The Winchester District Memorial Hospital (WDMH) held a Community Ambassadors’ Breakfast on May 18th at the McIntosh Country Inn and Conference Centre in Morrisburg.
The breakfast got underway with a brief overview of what has been happening in Winchester over the past year in the following areas: primary care; acute care; seniors’ care; community and health partners; education and research; and, technology.
CEO Cholly Boland touched on several advancements during his presentation, including the fact that “the area served now includes part of South Ottawa.”
According to Boland, the WDMH is becoming a Centre of Excellence for Rural Health and Education. In fact, he reported that more medical residents are becoming interested in WDMH. Last year, there were 50 applicants for only two resident openings whereas this year there were 75 applicants for only two resident openings.
Boland, who is now the administrator for Dundas Manor, said that he couldn’t comment on plans for Dundas Manor yet as he’s “still learning.”
Following Boland’s presentation, Dr. Jim Blakslee, chief of surgery, spoke about the women’s cancer program in Winchester.
“One of our focuses in surgical services is to take on women’s cancers,” said Blakslee. However, the hospital doesn’t just focus on surgery, but rather on the whole cancer continuum from diagnosis forward.
He informed the attendees that “any woman aged 50 and up should be getting a mammogram every two years. You don’t need to be referred by your doctor. You just call the hospital.”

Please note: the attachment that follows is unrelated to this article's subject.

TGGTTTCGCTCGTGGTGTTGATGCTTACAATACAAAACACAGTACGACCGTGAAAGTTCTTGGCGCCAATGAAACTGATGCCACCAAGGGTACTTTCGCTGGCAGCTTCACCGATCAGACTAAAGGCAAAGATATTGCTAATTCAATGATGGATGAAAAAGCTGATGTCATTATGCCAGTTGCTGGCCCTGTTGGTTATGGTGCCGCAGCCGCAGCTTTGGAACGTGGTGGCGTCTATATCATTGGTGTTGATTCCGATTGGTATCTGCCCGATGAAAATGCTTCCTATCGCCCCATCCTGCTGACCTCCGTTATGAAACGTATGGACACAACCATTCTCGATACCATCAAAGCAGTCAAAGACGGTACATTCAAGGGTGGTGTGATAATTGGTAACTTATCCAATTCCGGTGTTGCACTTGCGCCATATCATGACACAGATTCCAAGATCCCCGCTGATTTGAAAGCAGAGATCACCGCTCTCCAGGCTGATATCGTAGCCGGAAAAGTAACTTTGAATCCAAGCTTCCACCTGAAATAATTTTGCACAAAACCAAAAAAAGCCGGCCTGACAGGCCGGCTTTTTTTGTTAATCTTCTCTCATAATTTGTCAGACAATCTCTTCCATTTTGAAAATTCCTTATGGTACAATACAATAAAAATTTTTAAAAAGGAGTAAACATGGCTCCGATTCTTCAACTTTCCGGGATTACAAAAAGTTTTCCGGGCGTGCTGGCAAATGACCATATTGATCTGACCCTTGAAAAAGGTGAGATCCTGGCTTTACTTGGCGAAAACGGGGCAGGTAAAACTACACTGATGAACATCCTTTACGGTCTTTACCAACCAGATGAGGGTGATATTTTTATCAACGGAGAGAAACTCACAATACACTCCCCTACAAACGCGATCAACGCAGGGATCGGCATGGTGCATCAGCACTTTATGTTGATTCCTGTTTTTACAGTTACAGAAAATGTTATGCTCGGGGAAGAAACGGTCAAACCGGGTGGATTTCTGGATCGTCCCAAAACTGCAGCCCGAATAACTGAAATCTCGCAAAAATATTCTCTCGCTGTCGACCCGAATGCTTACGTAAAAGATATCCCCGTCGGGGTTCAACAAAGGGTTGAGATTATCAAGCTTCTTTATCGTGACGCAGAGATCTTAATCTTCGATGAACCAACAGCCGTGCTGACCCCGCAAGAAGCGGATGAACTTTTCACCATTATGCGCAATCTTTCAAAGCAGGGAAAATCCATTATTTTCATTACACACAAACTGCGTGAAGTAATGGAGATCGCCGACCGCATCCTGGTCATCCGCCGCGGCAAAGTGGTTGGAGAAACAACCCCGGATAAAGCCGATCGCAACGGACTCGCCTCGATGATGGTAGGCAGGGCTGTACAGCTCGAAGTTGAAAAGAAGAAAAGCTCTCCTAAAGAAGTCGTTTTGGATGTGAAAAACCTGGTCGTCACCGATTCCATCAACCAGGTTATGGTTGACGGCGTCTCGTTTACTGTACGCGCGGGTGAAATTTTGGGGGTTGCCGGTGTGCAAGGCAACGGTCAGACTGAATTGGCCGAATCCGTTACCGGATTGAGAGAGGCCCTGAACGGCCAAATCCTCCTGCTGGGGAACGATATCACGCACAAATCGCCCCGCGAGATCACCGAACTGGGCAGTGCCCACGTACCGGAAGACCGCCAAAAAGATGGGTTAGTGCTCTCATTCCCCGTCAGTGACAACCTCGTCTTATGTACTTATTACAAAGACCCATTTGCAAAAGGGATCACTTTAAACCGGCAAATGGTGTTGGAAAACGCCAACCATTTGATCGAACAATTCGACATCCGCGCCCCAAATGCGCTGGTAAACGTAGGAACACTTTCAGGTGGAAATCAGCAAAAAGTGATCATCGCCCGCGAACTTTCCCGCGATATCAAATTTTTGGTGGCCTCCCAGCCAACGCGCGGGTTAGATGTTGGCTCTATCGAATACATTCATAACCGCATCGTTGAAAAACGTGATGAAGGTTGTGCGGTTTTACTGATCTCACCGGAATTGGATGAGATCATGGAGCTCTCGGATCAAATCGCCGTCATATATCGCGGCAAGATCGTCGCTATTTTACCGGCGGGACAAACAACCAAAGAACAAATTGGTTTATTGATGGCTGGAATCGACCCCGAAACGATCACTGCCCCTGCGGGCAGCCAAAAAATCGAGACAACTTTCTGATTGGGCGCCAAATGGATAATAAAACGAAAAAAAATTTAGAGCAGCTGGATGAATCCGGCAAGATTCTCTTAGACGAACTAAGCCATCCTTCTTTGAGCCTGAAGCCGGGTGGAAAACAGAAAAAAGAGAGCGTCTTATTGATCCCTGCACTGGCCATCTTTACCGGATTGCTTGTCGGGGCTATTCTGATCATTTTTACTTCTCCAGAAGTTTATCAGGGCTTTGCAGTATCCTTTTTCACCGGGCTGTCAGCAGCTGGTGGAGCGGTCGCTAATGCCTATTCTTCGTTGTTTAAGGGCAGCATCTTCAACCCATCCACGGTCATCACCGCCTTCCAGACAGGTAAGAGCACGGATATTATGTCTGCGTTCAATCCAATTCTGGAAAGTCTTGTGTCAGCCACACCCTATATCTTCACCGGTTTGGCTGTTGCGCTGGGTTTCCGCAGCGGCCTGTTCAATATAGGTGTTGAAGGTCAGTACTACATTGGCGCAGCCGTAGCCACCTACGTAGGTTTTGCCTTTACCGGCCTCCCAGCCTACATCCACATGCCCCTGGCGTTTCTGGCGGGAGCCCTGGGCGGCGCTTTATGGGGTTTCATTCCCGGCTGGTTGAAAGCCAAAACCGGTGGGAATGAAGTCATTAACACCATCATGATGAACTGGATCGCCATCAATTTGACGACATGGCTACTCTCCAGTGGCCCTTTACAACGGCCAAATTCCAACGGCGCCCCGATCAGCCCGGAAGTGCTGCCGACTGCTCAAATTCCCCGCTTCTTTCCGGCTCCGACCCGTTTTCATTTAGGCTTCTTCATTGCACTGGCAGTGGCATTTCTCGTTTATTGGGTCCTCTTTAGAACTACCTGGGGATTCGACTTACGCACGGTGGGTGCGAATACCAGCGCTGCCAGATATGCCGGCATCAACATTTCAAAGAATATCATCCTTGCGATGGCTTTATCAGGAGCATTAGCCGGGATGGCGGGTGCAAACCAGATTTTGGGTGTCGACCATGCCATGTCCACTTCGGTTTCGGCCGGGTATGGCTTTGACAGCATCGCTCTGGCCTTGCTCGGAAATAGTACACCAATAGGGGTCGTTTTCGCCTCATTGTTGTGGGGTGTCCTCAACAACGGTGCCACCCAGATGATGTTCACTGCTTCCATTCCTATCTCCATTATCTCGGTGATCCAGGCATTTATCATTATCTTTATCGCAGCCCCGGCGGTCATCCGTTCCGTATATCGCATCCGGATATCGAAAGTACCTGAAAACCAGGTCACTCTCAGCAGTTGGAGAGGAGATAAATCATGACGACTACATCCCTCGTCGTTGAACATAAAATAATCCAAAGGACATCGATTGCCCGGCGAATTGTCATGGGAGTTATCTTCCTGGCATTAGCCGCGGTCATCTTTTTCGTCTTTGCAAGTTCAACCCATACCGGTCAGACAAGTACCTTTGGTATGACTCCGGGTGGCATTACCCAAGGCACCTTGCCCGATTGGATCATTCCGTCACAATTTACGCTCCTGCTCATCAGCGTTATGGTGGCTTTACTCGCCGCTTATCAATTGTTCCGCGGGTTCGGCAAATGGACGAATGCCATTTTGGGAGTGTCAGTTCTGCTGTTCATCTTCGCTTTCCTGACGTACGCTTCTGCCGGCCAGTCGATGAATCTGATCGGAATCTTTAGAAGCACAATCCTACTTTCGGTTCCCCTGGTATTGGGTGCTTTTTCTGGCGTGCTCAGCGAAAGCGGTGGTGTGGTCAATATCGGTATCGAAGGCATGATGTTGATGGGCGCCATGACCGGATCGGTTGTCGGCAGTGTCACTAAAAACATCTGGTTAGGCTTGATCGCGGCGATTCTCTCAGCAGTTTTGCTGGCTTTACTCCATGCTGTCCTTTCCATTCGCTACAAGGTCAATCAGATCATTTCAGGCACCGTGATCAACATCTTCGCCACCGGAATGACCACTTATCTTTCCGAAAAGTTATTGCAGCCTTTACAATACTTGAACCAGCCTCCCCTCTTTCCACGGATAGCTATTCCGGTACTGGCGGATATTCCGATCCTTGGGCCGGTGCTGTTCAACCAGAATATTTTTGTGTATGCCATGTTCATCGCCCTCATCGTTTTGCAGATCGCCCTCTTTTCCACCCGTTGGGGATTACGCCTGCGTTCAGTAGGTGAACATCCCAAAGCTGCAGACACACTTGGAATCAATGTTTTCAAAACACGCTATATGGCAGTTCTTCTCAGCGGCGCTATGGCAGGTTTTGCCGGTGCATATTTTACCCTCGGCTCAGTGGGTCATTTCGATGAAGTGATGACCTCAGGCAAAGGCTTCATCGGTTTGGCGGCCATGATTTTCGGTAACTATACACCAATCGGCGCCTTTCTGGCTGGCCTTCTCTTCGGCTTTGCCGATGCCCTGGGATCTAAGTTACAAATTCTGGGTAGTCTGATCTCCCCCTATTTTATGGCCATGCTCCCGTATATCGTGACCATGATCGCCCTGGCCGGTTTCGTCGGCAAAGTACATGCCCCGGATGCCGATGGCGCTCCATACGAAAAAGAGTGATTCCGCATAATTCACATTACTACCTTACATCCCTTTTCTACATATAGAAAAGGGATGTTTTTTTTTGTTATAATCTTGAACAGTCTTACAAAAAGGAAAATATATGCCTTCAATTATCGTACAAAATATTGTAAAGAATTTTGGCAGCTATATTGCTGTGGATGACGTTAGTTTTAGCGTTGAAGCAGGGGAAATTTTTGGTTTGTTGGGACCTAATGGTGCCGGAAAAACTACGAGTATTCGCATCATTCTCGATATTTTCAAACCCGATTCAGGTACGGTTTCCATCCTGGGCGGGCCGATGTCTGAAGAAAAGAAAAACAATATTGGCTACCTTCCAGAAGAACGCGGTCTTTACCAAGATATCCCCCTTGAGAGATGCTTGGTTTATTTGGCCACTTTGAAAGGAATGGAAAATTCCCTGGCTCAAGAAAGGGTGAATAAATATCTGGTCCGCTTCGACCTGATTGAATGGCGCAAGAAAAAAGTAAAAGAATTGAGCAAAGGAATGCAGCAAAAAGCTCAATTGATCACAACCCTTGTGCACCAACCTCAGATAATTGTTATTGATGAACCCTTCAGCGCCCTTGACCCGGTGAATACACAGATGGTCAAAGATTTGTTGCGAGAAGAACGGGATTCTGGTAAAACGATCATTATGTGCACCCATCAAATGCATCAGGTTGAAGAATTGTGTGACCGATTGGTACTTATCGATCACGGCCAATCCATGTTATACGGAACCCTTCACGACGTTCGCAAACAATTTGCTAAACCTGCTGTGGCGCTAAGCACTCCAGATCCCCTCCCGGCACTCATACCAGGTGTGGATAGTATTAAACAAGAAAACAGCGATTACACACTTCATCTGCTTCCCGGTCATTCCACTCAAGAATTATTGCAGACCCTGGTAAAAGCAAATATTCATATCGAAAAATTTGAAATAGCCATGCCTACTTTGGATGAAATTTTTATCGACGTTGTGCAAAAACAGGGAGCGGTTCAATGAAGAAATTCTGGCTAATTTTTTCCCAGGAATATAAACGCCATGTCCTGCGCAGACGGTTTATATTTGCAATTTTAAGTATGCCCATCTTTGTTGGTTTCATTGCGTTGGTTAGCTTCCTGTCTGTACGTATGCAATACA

He pointed out that if 200 women have a mammogram, 16 will need more testing. Out of those 16, one will discover they have breast cancer.
“We’ve streamlined that process,” said Blakslee, “women used to go back to the family doctor, but we’ve eliminated that.”
“We’ve at least shaved two weeks off” the process.
WDMH provides a “safe, nurturing environment close to home,” he continued.
While Winchester is providing more cancer services than before, there are still some things that require a trip to Ottawa. Chemotherapy can be done in Winchester, but for radiation therapy, patients must still travel to Ottawa.
Linda Johnson, a registered nurse working in the oncology department, said “we have a breast cancer program that we’re very proud of in Winchester.”
“Our role is just to support them, give them the information and be there for them,” said Johnson of patients who are awaiting diagnosis or who have been diagnosed with breast cancer.
“We sit and talk with them. We might see them several times throughout the journey.”
According to Johnson, there are six chemotherapy nurses and “100 per cent are de Souza certified. We’re all very proud to say we’re 100 per cent.”
The de Souza Institute, according to their website, “provides ongoing educational support, professional development and career counseling at no cost to Ontario nurses caring for oncology patients in any setting and phase of the cancer care journey.”
Johnson pointed out that while the community at large could benefit from a cancer support group, Winchester’s group of oncology nurses are there and ready to offer whatever support they can.